Dungeon Master's Guide 5E

(Jeff_L) #1
Not all divine powers need to be derived from deities.
In some campaigns, believers hold enough conviction
in their ideas about the universe that they gain magical ·, ·
power from that conviction. In other campaigns, '
impersonal forces of nature or magic replace the gods
by granting power to mortals attuned to them. Just as
druids and rangers can gain their spell ability from the
force of nature rather than from a specific nature deity,
some clerics devote themselves to ideals rather than to
a god. Paladins might serve a philosophy of justice and
chivalry rather than a specific deity.
Forces and philosophies aren't worshiped; they aren't
beings that can hear and respond to prayers or accept
sacrifices. Devotion to a philosophy or a force isn't
necessarily exclusive of service to a deity. A person can
be devoted to the philosophy of good and offer worship
to various good deities, or revere the force of nature
and also pay homage to the gods of nature, who might
be seen as personal manifestations of an impersonal
force. In a world that includes deities with demonstrable
power (through their clerics), it's unusual for a
philosophy to deny the existence of deities, although a
common philosophical belief states that the deities are
more like mortals than they would have mortals believe.
According to such philosophies, the gods aren't truly
immortal (just very long-lived), and mortals can attain
divinity. In fact, ascending to godhood is the ultimate
goal of some philosophies..
The power of a philosophy stems from the belief that
mortals invest in it. A philosophy that only one person
believes in isn't strong enough to bestow magical power
on that person.

When it comes to the gods, humans exhibit a far wider
range of beliefs and institutions than other races do. In
many D&D settings, orcs, elves, dwarves, goblins, and
other humanoids have tight pantheons. It is expected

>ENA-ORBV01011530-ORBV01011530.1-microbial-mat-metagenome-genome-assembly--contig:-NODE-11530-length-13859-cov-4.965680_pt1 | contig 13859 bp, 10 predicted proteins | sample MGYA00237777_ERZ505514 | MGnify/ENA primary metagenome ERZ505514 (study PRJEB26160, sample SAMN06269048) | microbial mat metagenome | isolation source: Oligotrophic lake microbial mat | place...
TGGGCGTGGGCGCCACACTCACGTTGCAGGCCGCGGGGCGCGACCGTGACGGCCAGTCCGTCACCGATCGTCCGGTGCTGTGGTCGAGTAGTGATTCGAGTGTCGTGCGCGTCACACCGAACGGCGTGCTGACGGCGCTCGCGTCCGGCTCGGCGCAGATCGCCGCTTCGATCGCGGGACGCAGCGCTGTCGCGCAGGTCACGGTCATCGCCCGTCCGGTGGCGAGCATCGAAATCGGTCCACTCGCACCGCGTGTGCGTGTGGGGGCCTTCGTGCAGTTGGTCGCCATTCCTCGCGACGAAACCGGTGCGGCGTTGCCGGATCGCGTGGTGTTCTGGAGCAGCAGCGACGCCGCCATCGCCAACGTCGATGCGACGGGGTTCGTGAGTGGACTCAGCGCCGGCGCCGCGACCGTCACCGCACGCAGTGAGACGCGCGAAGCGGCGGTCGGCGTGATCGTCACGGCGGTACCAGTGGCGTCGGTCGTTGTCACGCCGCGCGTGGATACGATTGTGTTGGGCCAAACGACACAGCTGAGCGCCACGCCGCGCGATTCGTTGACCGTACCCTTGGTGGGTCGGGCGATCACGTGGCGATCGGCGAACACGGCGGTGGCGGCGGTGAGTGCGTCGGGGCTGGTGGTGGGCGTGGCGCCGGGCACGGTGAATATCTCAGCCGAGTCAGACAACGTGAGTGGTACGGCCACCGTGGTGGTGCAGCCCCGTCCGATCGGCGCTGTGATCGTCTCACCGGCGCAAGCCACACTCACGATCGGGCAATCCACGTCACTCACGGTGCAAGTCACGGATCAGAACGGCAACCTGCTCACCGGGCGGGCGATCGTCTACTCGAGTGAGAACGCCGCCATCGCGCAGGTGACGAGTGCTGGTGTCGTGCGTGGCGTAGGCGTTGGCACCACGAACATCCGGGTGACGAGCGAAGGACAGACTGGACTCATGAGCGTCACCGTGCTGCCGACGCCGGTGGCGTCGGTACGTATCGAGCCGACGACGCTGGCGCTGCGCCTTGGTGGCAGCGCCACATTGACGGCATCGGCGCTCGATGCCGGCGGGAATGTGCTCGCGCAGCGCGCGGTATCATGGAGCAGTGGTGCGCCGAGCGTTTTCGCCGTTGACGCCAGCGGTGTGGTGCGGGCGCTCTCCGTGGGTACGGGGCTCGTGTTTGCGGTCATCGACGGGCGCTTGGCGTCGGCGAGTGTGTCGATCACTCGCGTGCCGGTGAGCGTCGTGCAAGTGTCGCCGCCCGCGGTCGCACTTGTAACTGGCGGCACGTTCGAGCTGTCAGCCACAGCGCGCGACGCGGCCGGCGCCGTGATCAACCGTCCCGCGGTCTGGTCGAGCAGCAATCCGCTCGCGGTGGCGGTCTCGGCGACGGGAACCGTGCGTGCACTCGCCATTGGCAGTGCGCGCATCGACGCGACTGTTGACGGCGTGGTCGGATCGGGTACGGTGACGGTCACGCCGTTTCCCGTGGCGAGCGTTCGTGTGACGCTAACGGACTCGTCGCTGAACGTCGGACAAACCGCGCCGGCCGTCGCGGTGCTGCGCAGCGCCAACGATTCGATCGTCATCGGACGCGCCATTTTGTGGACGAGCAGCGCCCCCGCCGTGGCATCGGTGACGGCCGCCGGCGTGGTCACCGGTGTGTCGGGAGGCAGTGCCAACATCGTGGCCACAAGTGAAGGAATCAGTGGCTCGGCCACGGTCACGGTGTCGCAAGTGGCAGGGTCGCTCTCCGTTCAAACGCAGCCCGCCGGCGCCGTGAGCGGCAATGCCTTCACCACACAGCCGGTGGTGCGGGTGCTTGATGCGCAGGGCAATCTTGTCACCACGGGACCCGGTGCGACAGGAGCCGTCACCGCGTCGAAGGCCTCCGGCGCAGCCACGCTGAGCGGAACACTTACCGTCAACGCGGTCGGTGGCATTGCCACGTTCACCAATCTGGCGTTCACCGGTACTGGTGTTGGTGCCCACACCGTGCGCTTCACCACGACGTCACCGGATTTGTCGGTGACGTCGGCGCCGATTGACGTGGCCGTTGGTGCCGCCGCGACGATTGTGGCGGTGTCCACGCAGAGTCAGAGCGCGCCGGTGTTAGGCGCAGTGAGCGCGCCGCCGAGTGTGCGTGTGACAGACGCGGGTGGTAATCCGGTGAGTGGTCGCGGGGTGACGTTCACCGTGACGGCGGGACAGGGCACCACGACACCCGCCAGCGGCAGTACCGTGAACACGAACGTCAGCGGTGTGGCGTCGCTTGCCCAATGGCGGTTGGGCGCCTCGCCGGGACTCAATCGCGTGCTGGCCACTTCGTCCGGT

that an ore will worship Gruumsh or one of a handful of
subordinate deities. In comparison, humanity embraces
a staggering variety of deities. Each human culture
might have its own array of gods.
In most D&D settings, there is no single god that
can claim to have created humanity. Thus, the human
proclivity for building institutions extends to religion.
A single charismatic prophet can convert an entire
kingdom to the worship of a new god. With that
prophet's death, the religion might wax or wane, or the
prophet's followers might turn against one another and
found several competing religions.
In comparison, religion in dwarven society is set in
stone. The dwarves of the Forgotten Realms identify
Moradin as their creator. While individual dwarves
might follow other gods, as a culture the dwarves are
pledged to Moradin and the pantheon he leads. His
teachings and magic are so thoroughly ingrained in
dwarven culture that it would take a cataclysmic shift to
replace him.
With that in mind, consider the role of the gods in
your world and their ties to different humanoid races.
· Does each race have a creator god? How does that god

shape that race's culture? Are other folk free of such
divine ties and free to worship as they wish? Has a race
turned against the god that created it? Has a new race
appeared, created by a god within the past few years?
A deity might also have ties to a kingdom, noble
line, or other cultural institution. With the death of
the emperor, a new ruler might be selected by divine
portents sent by the deity who protected the empire in
its earliest days. In such a land, the worship of other
gods might be outlawed or tightly controlled.
Finally, consider the difference between gods who
are tied to specific humanoid races and gods with
more diverse followers. Do the races with their own
pantheons enjoy a place of privilege in your world, with
their gods taking an active role in their affairs? Are the
other races ignored by the gods, or are those races the
deciding factor that can tilt the balance of power in favor
of one god or another?

Free download pdf